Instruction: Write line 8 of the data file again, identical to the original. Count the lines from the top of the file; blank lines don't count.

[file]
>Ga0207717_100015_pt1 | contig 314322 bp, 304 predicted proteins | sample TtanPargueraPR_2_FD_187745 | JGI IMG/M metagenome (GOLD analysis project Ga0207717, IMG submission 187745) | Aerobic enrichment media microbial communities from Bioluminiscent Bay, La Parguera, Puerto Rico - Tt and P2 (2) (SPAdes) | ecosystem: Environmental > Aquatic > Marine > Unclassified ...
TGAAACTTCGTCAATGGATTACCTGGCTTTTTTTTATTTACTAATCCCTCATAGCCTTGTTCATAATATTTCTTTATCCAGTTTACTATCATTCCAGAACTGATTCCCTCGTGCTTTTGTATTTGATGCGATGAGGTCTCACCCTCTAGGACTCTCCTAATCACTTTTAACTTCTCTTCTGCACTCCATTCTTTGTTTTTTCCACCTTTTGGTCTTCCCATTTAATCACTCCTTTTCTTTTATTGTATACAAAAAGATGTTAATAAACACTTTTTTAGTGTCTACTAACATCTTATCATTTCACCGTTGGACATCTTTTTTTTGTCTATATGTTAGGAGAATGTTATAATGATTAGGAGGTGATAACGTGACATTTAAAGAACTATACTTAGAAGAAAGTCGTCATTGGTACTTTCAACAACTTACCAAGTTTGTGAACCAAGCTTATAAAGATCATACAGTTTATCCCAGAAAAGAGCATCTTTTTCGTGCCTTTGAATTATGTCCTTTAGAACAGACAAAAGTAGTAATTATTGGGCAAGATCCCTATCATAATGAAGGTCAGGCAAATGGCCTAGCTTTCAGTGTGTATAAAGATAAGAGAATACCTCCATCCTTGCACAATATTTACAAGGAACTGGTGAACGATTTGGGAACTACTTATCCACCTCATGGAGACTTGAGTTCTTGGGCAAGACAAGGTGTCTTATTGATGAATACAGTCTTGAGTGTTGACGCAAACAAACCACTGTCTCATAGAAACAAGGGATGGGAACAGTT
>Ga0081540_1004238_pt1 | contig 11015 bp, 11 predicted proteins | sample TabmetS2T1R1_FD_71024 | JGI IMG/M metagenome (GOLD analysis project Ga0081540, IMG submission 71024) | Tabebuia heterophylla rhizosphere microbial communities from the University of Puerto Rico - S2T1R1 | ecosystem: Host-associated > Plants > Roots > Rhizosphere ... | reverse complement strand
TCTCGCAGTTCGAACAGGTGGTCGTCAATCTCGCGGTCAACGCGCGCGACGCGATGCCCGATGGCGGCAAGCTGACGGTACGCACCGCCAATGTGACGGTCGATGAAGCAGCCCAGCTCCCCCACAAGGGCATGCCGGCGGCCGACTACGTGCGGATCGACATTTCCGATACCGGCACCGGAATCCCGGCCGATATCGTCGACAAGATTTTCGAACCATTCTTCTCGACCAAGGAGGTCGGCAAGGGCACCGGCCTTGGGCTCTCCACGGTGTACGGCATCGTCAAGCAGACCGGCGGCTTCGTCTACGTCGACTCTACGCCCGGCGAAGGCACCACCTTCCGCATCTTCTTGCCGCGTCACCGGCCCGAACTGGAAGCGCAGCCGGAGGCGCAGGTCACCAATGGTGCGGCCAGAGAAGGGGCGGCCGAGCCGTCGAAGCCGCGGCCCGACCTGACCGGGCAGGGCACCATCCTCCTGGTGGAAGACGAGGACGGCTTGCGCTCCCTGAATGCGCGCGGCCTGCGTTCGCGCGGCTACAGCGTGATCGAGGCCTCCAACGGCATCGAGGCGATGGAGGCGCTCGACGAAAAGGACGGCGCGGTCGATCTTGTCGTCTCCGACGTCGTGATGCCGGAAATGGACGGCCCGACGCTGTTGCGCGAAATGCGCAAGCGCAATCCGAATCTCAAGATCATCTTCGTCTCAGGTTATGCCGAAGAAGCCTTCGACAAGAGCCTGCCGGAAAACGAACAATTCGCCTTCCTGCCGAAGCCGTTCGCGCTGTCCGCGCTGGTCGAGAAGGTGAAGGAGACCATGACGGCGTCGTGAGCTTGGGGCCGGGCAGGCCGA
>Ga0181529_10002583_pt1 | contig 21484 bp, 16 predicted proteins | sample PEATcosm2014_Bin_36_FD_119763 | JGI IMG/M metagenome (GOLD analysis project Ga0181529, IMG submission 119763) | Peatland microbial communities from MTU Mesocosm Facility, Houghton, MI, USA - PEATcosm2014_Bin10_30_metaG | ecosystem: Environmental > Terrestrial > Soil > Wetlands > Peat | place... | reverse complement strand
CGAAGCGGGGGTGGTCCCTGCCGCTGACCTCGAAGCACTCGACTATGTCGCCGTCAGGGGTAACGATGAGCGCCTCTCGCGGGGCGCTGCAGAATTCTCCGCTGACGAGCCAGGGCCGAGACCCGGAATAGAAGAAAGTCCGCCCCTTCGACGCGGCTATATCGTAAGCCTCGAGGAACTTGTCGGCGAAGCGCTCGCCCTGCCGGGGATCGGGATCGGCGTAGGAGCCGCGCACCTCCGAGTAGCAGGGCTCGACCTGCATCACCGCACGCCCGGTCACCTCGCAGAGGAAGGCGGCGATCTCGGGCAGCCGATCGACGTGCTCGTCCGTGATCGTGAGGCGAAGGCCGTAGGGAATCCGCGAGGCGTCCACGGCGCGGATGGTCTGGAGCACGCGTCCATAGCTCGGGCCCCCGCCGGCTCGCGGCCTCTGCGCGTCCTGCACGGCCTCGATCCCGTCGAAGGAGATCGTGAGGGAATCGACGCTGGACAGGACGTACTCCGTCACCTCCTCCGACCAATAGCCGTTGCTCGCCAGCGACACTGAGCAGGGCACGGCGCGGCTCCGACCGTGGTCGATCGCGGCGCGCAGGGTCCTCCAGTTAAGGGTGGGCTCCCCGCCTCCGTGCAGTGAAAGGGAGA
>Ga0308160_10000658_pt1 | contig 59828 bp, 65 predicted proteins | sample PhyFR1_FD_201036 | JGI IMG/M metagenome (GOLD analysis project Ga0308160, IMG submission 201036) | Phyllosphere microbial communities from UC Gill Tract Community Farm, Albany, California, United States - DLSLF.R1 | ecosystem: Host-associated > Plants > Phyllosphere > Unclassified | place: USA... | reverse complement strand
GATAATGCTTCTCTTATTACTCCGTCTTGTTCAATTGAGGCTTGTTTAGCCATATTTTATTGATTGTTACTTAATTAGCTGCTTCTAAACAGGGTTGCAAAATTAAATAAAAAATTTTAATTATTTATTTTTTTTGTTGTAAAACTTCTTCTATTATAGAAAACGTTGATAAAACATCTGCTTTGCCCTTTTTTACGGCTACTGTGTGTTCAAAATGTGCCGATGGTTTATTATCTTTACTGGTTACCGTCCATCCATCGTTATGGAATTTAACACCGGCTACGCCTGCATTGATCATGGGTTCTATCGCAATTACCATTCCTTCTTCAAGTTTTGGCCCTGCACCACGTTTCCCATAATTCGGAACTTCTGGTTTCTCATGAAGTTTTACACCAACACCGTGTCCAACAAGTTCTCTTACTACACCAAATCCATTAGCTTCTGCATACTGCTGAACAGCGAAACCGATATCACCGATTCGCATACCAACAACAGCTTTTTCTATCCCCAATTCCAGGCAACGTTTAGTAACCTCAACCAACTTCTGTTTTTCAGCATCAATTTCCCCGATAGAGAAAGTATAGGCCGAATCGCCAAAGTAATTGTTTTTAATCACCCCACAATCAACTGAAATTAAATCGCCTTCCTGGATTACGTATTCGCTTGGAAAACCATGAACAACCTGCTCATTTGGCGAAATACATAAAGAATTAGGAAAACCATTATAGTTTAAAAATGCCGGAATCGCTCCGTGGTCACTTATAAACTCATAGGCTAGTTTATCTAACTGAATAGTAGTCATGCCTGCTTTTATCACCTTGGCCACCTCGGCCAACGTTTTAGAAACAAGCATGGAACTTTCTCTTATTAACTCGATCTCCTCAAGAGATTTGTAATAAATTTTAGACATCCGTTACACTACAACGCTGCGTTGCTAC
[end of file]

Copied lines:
GATAATGCTTCTCTTATTACTCCGTCTTGTTCAATTGAGGCTTGTTTAGCCATATTTTATTGATTGTTACTTAATTAGCTGCTTCTAAACAGGGTTGCAAAATTAAATAAAAAATTTTAATTATTTATTTTTTTTGTTGTAAAACTTCTTCTATTATAGAAAACGTTGATAAAACATCTGCTTTGCCCTTTTTTACGGCTACTGTGTGTTCAAAATGTGCCGATGGTTTATTATCTTTACTGGTTACCGTCCATCCATCGTTATGGAATTTAACACCGGCTACGCCTGCATTGATCATGGGTTCTATCGCAATTACCATTCCTTCTTCAAGTTTTGGCCCTGCACCACGTTTCCCATAATTCGGAACTTCTGGTTTCTCATGAAGTTTTACACCAACACCGTGTCCAACAAGTTCTCTTACTACACCAAATCCATTAGCTTCTGCATACTGCTGAACAGCGAAACCGATATCACCGATTCGCATACCAACAACAGCTTTTTCTATCCCCAATTCCAGGCAACGTTTAGTAACCTCAACCAACTTCTGTTTTTCAGCATCAATTTCCCCGATAGAGAAAGTATAGGCCGAATCGCCAAAGTAATTGTTTTTAATCACCCCACAATCAACTGAAATTAAATCGCCTTCCTGGATTACGTATTCGCTTGGAAAACCATGAACAACCTGCTCATTTGGCGAAATACATAAAGAATTAGGAAAACCATTATAGTTTAAAAATGCCGGAATCGCTCCGTGGTCACTTATAAACTCATAGGCTAGTTTATCTAACTGAATAGTAGTCATGCCTGCTTTTATCACCTTGGCCACCTCGGCCAACGTTTTAGAAACAAGCATGGAACTTTCTCTTATTAACTCGATCTCCTCAAGAGATTTGTAATAAATTTTAGACATCCGTTACACTACAACGCTGCGTTGCTAC